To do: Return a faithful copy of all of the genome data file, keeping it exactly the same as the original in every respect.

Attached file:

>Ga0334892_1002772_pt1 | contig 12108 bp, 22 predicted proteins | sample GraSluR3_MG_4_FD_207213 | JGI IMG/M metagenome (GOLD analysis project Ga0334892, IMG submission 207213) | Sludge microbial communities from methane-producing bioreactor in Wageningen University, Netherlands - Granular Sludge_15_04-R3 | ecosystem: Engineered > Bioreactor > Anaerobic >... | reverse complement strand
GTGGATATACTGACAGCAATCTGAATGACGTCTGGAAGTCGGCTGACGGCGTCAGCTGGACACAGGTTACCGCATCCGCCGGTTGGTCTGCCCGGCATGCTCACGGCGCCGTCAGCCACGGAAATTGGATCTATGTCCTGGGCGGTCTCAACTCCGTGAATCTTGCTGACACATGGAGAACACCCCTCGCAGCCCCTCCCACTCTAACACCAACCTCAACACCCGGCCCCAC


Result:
>Ga0334892_1002772_pt1 | contig 12108 bp, 22 predicted proteins | sample GraSluR3_MG_4_FD_207213 | JGI IMG/M metagenome (GOLD analysis project Ga0334892, IMG submission 207213) | Sludge microbial communities from methane-producing bioreactor in Wageningen University, Netherlands - Granular Sludge_15_04-R3 | ecosystem: Engineered > Bioreactor > Anaerobic >... | reverse complement strand
GTGGATATACTGACAGCAATCTGAATGACGTCTGGAAGTCGGCTGACGGCGTCAGCTGGACACAGGTTACCGCATCCGCCGGTTGGTCTGCCCGGCATGCTCACGGCGCCGTCAGCCACGGAAATTGGATCTATGTCCTGGGCGGTCTCAACTCCGTGAATCTTGCTGACACATGGAGAACACCCCTCGCAGCCCCTCCCACTCTAACACCAACCTCAACACCCGGCCCCAC